Ouch! Every bunny companion has probably been nipped at one time or another. It's important to remember that rabbits are not mean or aggressive by nature. They only bite when they feel threatened, and that could mean they don't have secure footing, or they've been startled, or they just want to be left alone. The nip is a quick warning bite. Some nipping should be tolerated, such as when you're trimming nails. Don't react and drop the rabbit! Rabbits can be taught that nipping is not acceptable by uttering a quick, high-pitched "Ouch!" The rabbit can relate this sound to experiencing pain. Be patient. Maia used to nip me whenever I picked her up for health care, but soon learned that I would not hurt her (and that her nipping hurt me) and stopped.
Teeth Grinding and Chattering
There are two kinds of tooth noise. One indicates contentment, like a cats purr. You can feel and see the cheeks vibrate rhythmically. The other is a loud grinding or scraping and can indicate pain. Body language will tell you the difference. If you are petting your rabbit and she is relaxed and chattering, she's probably happy. If she's hunched in a corner and flinches when touched, she may be in pain.
I like to think of this as the rabbit equivalent of sticking out your tongue. It's a rapid back-and-forth movement of the tail, usually while they're hopping away. This is the rabbit's way of being sassy. They're saying, "You can't make me!" I see tail twitching when I'm chasing a rabbit that does not want to be caught, or when I'm cleaning their cage.
If your female rabbit is plucking hair from her chest, she is preparing to build a nest for babies. She may be pregnant, of if she's already spayed, she could be experiencing a false pregnancy induced by the proximity to an un-neutered male. Either way, she needs attention from a veterinarian.
Rabbits will butt you with their heads or noses to indicate a variety of things. Usually it means, "move over" or "get out of my way." Sometimes it means, "stop petting me" or even "don't stop petting me." Again, knowing your rabbit's personality, habits and body language will help you understand what their nudges mean.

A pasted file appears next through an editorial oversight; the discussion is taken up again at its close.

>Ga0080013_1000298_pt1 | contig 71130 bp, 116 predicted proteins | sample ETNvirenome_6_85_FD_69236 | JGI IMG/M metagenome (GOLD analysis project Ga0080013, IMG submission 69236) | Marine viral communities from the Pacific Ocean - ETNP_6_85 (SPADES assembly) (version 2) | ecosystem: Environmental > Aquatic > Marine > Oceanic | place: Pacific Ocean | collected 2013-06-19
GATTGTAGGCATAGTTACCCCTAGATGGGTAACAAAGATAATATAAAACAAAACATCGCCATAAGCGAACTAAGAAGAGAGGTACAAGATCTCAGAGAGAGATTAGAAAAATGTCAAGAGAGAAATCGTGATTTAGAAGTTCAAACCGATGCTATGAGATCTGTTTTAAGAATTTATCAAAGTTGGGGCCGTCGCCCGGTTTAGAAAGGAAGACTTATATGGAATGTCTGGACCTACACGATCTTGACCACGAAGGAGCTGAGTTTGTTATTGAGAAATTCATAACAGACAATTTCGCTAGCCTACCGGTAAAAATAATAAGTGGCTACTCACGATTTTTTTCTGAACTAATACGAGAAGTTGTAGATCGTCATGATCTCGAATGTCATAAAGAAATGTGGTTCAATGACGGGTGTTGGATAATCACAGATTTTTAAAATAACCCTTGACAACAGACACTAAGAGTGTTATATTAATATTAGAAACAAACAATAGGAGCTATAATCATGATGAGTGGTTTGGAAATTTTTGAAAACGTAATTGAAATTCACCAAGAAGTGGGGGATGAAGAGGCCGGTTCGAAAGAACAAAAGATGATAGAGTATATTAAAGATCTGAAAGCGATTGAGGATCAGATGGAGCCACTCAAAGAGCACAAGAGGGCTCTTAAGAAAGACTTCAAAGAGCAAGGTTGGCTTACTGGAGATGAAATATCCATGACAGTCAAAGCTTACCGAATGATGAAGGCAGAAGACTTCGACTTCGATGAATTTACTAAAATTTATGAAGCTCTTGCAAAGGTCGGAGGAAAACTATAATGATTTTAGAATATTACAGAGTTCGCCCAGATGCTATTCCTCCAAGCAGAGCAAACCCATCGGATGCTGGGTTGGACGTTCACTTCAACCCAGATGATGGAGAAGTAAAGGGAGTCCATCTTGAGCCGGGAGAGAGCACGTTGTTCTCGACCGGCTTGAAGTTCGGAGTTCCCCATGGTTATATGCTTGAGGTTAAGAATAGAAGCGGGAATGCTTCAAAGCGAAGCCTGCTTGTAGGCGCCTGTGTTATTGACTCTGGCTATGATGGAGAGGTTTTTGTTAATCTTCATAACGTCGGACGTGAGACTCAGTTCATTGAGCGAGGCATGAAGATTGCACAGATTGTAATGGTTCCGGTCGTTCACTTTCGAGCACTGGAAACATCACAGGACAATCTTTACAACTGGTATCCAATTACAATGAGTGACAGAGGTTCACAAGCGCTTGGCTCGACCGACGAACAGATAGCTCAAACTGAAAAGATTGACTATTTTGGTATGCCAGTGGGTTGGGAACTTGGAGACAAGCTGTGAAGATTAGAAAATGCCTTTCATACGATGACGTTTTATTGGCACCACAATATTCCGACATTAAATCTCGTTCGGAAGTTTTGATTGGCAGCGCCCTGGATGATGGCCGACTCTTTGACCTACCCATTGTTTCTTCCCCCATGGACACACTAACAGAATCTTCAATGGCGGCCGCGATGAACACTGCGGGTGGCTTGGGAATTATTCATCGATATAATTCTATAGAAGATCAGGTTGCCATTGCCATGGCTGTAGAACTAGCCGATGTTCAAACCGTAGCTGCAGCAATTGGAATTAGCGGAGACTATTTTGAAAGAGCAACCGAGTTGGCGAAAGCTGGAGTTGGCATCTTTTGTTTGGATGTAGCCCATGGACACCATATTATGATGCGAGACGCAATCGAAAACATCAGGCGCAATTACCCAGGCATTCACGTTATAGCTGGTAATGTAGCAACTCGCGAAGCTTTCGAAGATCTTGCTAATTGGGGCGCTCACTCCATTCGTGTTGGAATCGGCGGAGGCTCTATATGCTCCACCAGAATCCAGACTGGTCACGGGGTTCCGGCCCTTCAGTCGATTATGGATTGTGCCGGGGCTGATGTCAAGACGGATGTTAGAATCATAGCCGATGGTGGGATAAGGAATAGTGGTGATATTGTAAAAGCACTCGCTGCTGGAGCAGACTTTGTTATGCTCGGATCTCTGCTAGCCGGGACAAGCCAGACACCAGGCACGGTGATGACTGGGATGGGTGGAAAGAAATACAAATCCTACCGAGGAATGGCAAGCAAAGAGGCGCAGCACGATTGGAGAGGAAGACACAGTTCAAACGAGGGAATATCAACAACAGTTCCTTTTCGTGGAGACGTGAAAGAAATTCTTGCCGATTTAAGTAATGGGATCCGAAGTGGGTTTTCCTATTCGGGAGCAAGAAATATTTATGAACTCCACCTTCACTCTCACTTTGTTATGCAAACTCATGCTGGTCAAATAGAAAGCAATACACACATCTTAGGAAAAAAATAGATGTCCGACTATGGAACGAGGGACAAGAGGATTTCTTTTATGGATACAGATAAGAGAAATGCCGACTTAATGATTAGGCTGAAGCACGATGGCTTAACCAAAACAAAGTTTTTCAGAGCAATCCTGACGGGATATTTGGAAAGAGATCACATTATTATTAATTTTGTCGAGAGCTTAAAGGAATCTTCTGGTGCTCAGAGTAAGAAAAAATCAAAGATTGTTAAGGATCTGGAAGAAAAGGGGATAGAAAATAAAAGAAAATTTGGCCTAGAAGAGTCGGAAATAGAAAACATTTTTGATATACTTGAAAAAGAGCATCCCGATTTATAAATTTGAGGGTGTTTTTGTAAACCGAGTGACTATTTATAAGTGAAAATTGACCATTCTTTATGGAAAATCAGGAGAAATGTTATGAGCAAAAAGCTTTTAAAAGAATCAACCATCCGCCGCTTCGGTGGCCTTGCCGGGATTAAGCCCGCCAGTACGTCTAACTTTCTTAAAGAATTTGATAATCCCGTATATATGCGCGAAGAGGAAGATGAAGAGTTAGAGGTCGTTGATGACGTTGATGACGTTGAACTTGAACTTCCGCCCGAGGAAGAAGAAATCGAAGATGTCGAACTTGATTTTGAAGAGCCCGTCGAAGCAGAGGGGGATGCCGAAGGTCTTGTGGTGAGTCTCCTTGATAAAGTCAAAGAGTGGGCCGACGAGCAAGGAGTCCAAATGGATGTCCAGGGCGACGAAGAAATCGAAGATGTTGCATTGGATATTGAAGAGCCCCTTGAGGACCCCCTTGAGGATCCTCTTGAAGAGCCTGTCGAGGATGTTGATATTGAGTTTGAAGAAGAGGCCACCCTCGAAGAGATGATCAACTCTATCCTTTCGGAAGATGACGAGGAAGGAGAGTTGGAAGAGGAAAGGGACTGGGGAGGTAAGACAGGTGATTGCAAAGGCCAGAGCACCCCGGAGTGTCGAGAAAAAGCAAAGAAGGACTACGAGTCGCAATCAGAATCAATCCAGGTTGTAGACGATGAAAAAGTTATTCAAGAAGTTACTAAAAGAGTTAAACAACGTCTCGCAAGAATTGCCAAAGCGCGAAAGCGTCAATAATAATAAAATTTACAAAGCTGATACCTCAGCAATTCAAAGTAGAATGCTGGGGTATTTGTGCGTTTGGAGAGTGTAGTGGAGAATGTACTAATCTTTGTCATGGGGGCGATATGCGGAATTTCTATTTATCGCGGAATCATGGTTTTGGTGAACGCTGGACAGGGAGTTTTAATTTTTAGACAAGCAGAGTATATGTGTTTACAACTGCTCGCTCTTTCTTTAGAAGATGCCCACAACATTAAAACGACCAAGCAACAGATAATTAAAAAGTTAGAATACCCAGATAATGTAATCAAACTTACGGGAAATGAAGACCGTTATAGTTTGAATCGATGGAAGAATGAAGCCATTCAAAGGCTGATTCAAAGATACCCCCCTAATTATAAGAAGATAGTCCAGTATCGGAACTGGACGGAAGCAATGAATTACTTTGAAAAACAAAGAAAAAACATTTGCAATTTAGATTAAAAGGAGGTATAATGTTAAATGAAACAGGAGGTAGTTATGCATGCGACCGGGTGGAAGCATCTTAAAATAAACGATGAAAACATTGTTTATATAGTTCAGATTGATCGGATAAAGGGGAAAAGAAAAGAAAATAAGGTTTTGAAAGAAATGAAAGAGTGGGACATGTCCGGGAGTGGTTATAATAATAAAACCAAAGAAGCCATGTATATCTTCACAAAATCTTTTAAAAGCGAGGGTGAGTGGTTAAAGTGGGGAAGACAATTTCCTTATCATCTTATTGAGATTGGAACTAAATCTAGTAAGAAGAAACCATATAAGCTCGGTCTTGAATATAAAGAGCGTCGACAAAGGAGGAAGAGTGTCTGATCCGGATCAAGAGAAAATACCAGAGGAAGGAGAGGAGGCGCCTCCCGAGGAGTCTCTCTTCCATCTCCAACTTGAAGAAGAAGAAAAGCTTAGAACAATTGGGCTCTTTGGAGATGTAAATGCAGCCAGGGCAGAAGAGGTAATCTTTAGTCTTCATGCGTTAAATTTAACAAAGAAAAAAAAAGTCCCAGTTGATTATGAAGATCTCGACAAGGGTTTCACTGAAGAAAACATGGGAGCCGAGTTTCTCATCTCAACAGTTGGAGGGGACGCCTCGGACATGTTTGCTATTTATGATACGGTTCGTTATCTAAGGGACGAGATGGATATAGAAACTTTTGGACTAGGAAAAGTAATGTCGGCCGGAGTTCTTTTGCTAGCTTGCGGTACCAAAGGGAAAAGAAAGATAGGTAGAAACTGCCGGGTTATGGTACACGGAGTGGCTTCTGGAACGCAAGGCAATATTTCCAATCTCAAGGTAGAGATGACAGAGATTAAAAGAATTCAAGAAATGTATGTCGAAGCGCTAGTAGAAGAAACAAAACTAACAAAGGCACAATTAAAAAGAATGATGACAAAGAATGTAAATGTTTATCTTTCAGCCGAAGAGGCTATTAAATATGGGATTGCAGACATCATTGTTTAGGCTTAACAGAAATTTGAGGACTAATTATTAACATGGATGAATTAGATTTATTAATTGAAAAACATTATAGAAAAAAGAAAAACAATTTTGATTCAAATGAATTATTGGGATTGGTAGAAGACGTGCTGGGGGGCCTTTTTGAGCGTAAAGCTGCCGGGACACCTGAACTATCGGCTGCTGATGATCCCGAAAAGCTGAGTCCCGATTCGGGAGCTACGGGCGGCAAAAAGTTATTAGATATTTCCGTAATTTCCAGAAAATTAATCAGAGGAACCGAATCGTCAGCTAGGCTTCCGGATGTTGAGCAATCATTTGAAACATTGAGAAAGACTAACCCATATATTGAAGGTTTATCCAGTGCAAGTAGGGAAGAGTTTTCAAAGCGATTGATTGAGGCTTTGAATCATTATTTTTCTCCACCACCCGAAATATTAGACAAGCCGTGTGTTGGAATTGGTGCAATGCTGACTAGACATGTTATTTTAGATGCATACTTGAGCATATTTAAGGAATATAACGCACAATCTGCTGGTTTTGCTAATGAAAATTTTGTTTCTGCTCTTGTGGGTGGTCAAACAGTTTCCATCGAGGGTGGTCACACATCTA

Have you ever watched a rabbit dozing and noticed their eyes and cheeks twitching, and their heads drooping off to one side? They're dreaming! The facial movements are indicative of "rapid eye movement," or the stage in which they achieve a deep sleep and dream, just like humans. The best thing you can do is let them be, and wonder what they're dreaming about.
A happy, relaxed rabbit will often lay on its stomach with the forepaws and hind legs stretched out. From above they look like they are flying, or they are flat as can be. Sometimes rabbits lay with their legs extended out but more to the side, as opposed to the hunched position when all limbs are tucked under the body. This just indicates a happy rabbit. For a prey animal that must be constantly on guard against danger, happy feet is a great indication that the rabbit feels comfortable and safe in their environment.
Rabbits groom each other, and their humans, to show affection. A rabbit licking your hand or face is a high compliment. The rabbit is saying, "Thank you. I love you." Humans can "groom" rabbits back by nuzzling their face with the fingers or your cheeks and nose, or simply through brushing and petting.
Rabbits just wouldn't be rabbits without those fabulous ears. Rabbit hearing is extremely sensitive, and acts like a radar of what's happening in the environment. Even while rabbits sleep, their ears are on duty. If the ears are pointed forward, they are tuning in to something. If they lay back on the head, they are defensive and ready to attack. There are many combinations in between. One ear may point up while the other hangs down, as if they are half listening.
As you can see, rabbits have a common language that expresses a wide range of feelings and thoughts. Individual rabbits develop a distinct language with their human and animal families that you will easily learn if you pay attention. Turn off the TV and turn on the Rabbit Channel!
© Copyright by Chandra Moira Beal. All rights reserved.